The last point of application is that it would be better to have been one of the Hebrew midwives than to have been pharaoh. You see, the world exalts the great and it despises the lowly. But in God’s way of doing things, it’s usually the exalted people that are brought low and the lowly people that are exalted, at least if they do the right thing out of reverence for God. Are you willing to be among the foolish and the weak and the despised people of this world? That’s what most Christians are. So when God works through you, it won’t be you who will be glorified but the glory will go to God. In order to be that, you have to pay a price. That’s costly, sometimes it even brings you into danger, which was certainly the case with the midwives. But if you stand for God, God will notice it. God notices every act of righteousness; nothing ever escapes Him. He writes the names of those people in His book. And not only that, God will reward you in His own right time. 

This story also teaches us that even in times of great sophistication and power, a nation can be cruel. What we read about in the first chapter is the way pharaoh began to oppress the people, and we find two stages in it. First of all, you see slave labor. Now, there wasn’t anything unusual about that. In the ancient world; there were always slaves. People have estimated that at any given time in the ancient world, about half of the people were enslaved to the other half. Even the Egyptians themselves operated under forced labor groups at times. But what’s different about this in Exodus 1 is that it involved a whole people, that is, it was ethnic. It wasn’t just a convenient way of getting something built, it was directed against the Jews as Jews, and it involved all the people.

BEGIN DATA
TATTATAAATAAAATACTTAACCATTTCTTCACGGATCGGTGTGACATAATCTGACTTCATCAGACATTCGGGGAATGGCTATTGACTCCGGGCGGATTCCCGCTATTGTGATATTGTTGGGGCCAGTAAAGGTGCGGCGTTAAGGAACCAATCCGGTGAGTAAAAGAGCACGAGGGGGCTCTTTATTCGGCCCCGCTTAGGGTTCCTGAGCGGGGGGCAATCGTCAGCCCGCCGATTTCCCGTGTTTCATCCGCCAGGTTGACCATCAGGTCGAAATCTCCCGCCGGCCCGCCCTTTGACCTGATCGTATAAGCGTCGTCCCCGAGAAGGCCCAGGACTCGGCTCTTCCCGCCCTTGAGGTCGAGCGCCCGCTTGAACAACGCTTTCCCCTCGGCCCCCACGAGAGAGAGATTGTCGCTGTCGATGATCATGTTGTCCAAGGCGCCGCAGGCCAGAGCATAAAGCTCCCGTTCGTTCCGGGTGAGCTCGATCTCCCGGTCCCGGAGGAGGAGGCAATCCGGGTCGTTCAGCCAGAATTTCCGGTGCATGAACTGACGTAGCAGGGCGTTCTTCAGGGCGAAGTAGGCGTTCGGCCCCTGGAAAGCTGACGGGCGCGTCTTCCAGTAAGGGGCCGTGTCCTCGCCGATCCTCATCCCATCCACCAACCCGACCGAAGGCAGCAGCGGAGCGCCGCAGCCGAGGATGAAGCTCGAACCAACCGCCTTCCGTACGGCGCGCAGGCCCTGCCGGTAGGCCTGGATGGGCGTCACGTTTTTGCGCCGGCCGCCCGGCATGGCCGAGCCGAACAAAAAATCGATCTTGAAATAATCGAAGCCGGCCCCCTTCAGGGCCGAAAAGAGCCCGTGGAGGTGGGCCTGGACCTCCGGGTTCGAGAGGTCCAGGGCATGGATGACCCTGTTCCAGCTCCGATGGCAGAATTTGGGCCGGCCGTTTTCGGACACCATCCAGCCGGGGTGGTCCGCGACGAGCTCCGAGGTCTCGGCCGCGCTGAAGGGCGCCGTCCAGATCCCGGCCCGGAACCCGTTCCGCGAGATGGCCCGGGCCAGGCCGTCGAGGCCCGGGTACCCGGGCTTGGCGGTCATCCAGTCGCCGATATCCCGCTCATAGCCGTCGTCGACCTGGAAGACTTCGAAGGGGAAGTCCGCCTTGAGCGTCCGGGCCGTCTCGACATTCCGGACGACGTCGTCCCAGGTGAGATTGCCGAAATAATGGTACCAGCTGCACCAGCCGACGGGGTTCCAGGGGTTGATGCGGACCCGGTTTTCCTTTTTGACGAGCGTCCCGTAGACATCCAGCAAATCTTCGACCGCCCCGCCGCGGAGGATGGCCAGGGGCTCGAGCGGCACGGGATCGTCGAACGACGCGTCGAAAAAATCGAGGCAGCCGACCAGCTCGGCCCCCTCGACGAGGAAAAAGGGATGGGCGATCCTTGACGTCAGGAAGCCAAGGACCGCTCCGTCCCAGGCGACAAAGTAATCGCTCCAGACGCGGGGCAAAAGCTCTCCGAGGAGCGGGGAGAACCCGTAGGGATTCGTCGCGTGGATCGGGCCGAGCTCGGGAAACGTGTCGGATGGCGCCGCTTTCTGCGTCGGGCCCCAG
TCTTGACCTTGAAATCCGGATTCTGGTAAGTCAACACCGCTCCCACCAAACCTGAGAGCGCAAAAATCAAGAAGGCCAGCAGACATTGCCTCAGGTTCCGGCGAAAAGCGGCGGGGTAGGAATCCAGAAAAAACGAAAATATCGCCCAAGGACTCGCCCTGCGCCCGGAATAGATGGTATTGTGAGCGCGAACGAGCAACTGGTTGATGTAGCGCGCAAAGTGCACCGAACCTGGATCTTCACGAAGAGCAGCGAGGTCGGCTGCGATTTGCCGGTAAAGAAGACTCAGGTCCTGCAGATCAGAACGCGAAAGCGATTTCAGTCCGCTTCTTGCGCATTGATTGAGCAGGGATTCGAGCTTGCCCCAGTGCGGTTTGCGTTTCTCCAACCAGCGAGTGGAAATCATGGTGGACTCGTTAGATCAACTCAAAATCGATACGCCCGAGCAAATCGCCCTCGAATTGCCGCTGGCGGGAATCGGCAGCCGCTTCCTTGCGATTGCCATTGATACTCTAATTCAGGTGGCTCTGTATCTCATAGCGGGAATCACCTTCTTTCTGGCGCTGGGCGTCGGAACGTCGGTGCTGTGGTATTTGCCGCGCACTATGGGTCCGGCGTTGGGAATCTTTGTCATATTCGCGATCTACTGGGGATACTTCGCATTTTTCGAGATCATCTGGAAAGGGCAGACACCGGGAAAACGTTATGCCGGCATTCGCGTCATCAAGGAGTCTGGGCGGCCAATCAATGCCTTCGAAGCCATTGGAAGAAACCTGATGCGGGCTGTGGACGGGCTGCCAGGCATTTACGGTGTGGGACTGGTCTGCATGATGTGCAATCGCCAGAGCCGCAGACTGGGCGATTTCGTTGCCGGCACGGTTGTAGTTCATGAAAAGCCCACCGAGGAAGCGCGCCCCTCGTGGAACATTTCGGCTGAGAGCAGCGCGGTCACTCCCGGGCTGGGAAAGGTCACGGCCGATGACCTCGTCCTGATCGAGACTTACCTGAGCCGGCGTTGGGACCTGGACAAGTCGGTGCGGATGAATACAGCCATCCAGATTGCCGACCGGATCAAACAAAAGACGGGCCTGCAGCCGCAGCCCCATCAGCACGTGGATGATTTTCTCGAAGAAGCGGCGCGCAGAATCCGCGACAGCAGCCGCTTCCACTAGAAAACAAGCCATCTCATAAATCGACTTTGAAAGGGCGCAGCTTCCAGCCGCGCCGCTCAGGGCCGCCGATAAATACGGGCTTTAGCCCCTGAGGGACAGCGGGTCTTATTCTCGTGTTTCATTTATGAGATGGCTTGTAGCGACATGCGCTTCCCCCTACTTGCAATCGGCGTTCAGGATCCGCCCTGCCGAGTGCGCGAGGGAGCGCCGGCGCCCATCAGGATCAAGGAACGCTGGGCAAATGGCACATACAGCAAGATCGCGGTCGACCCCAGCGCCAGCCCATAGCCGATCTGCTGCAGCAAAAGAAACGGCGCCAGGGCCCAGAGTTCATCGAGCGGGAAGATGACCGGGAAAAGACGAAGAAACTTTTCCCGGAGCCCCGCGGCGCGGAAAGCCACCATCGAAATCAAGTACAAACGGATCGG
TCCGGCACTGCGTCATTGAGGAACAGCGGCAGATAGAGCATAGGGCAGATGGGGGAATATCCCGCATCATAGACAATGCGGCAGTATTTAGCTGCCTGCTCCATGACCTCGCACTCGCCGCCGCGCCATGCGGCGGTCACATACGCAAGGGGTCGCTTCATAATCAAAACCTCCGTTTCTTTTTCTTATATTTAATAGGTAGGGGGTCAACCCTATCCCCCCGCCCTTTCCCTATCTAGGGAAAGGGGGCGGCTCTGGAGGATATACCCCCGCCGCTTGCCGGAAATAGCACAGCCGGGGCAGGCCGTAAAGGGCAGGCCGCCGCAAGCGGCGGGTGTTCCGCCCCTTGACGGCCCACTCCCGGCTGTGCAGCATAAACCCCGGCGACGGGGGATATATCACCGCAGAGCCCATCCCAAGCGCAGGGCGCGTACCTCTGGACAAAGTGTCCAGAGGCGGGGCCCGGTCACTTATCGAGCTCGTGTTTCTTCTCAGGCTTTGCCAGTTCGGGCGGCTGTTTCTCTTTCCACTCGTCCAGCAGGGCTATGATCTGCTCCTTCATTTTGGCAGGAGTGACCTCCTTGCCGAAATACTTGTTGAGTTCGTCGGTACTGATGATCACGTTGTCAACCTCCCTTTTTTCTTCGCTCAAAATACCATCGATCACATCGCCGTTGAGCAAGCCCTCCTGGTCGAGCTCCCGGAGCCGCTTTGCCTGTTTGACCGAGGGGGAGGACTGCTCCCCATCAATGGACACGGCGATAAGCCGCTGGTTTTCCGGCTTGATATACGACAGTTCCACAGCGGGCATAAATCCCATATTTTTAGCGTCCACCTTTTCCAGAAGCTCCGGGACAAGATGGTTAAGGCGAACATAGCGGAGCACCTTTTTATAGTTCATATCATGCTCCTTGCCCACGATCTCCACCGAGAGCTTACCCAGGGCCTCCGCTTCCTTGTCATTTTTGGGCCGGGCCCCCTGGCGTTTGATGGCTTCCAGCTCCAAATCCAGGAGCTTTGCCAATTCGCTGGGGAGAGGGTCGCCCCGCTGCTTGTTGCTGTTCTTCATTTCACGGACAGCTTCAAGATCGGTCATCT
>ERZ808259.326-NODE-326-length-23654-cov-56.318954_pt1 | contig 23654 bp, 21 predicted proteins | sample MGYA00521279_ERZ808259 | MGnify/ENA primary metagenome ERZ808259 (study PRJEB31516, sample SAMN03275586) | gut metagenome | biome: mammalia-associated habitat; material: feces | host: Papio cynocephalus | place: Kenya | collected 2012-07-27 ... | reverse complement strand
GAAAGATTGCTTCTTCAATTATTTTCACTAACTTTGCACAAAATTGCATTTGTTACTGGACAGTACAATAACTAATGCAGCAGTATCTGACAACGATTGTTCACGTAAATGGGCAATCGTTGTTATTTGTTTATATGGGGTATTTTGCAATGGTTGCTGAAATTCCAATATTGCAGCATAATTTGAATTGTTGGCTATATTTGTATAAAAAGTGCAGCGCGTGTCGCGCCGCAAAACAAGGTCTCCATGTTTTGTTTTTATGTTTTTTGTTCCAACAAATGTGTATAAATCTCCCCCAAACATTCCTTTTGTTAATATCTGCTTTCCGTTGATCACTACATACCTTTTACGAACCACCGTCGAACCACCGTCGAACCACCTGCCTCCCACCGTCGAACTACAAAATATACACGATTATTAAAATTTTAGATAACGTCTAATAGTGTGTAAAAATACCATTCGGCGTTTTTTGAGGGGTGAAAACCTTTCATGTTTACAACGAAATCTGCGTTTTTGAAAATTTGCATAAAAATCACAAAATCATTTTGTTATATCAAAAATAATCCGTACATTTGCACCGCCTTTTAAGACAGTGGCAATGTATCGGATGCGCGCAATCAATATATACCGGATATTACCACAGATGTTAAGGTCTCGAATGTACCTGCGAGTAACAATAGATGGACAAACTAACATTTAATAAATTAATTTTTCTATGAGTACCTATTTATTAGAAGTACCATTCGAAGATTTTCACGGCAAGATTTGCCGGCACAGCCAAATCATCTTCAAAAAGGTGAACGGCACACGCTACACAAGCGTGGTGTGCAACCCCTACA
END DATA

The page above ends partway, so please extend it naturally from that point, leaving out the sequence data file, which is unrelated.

When we read our text for this study, starting with 1:8, the first question we have is who is this king who did not know Joseph? Who is the pharaoh of the exodus? There were two different men involved, and scholars are divided on it because when you read the book of Exodus it doesn’t tell you who the pharaoh was. And when you turn to Egyptian records, they don’t have any record of the Jews except to a reference to them in a stele set up by Pharaoh Merneptah, in about 1220 BC, that describes a victory that the pharaoh had over the Jews in the southern area of Canaan. But this is well after the Jews had left Egypt and settled in Canaan.

Egypt may have been sophisticated and wealthy, and the wonder of the ancient world. But it was also a very pagan land. They worshiped animals such as bulls, cows, birds, snakes, and crocodiles, which they kept in sacred enclosures. When people read Paul’s description of the depravity of mankind apart from God in the first chapter of Romans, they could naturally think of a description of Egypt. As Paul writes, “Although they knew God, they neither glorified him as God nor gave thanks to him. And their thinking became futile and their foolish hearts were darkened. Although they claimed to be wise, they became fools, and exchanged the glory of the immortal God for images made to look like mortal man and birds and animals and reptiles” (Rom. 1:21-23). Now that debased religion of the Egyptians, for all their sophistication, enabled them to persecute the Jews in the way we find in the very first chapter of the book of Exodus. 

The story of Moses begins in the book of Exodus. Now “exodus” means “exit,” or “going out.” And it’s called that because it’s really the story of the deliverance of the people from Egypt. Yet it’s more than that. What we read in Exodus is not only the story of the deliverance of the nation, we also read about the creation or birth of the nation. The reason I say that is that when we read the opening verses, we find that the ones who went down to Egypt initially in the time of Joseph numbered only around 70. They were just a large family. But by the time the people left Egypt they must have numbered about two million.